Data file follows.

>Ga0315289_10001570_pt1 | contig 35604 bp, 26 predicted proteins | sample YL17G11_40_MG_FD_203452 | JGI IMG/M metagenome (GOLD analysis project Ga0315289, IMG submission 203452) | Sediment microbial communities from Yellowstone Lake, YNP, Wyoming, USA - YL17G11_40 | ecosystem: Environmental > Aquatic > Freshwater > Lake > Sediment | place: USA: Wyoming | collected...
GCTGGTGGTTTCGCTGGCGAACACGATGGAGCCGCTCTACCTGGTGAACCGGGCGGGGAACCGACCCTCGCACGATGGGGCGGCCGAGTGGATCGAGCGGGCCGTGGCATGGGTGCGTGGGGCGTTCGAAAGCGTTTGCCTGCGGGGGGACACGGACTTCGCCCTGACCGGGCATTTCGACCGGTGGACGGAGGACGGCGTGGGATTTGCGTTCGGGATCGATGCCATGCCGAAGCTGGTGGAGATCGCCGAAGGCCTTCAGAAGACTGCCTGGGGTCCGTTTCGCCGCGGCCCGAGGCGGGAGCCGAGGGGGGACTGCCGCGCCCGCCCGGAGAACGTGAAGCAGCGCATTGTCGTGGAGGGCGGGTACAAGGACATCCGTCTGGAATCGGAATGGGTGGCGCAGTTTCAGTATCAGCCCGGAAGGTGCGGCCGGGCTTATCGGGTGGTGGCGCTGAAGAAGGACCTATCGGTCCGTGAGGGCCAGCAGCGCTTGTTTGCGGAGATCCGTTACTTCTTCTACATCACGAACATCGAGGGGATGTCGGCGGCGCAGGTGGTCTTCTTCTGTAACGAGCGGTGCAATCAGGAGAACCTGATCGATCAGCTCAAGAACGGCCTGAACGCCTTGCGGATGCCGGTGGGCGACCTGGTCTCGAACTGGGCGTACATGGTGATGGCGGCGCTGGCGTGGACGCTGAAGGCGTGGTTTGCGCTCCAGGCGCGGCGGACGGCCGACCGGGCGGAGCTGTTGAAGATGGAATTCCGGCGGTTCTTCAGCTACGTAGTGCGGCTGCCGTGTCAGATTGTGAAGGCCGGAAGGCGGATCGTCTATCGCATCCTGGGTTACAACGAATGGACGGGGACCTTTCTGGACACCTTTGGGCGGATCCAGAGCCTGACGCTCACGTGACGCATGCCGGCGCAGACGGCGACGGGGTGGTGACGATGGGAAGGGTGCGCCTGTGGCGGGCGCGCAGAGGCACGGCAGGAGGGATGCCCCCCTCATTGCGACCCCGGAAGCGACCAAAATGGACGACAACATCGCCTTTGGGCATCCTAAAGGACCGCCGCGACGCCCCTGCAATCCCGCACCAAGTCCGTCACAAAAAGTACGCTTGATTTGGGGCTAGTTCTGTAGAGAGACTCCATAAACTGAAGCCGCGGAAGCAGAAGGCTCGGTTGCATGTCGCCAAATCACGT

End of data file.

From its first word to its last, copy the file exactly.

>Ga0315289_10001570_pt1 | contig 35604 bp, 26 predicted proteins | sample YL17G11_40_MG_FD_203452 | JGI IMG/M metagenome (GOLD analysis project Ga0315289, IMG submission 203452) | Sediment microbial communities from Yellowstone Lake, YNP, Wyoming, USA - YL17G11_40 | ecosystem: Environmental > Aquatic > Freshwater > Lake > Sediment | place: USA: Wyoming | collected...
GCTGGTGGTTTCGCTGGCGAACACGATGGAGCCGCTCTACCTGGTGAACCGGGCGGGGAACCGACCCTCGCACGATGGGGCGGCCGAGTGGATCGAGCGGGCCGTGGCATGGGTGCGTGGGGCGTTCGAAAGCGTTTGCCTGCGGGGGGACACGGACTTCGCCCTGACCGGGCATTTCGACCGGTGGACGGAGGACGGCGTGGGATTTGCGTTCGGGATCGATGCCATGCCGAAGCTGGTGGAGATCGCCGAAGGCCTTCAGAAGACTGCCTGGGGTCCGTTTCGCCGCGGCCCGAGGCGGGAGCCGAGGGGGGACTGCCGCGCCCGCCCGGAGAACGTGAAGCAGCGCATTGTCGTGGAGGGCGGGTACAAGGACATCCGTCTGGAATCGGAATGGGTGGCGCAGTTTCAGTATCAGCCCGGAAGGTGCGGCCGGGCTTATCGGGTGGTGGCGCTGAAGAAGGACCTATCGGTCCGTGAGGGCCAGCAGCGCTTGTTTGCGGAGATCCGTTACTTCTTCTACATCACGAACATCGAGGGGATGTCGGCGGCGCAGGTGGTCTTCTTCTGTAACGAGCGGTGCAATCAGGAGAACCTGATCGATCAGCTCAAGAACGGCCTGAACGCCTTGCGGATGCCGGTGGGCGACCTGGTCTCGAACTGGGCGTACATGGTGATGGCGGCGCTGGCGTGGACGCTGAAGGCGTGGTTTGCGCTCCAGGCGCGGCGGACGGCCGACCGGGCGGAGCTGTTGAAGATGGAATTCCGGCGGTTCTTCAGCTACGTAGTGCGGCTGCCGTGTCAGATTGTGAAGGCCGGAAGGCGGATCGTCTATCGCATCCTGGGTTACAACGAATGGACGGGGACCTTTCTGGACACCTTTGGGCGGATCCAGAGCCTGACGCTCACGTGACGCATGCCGGCGCAGACGGCGACGGGGTGGTGACGATGGGAAGGGTGCGCCTGTGGCGGGCGCGCAGAGGCACGGCAGGAGGGATGCCCCCCTCATTGCGACCCCGGAAGCGACCAAAATGGACGACAACATCGCCTTTGGGCATCCTAAAGGACCGCCGCGACGCCCCTGCAATCCCGCACCAAGTCCGTCACAAAAAGTACGCTTGATTTGGGGCTAGTTCTGTAGAGAGACTCCATAAACTGAAGCCGCGGAAGCAGAAGGCTCGGTTGCATGTCGCCAAATCACGT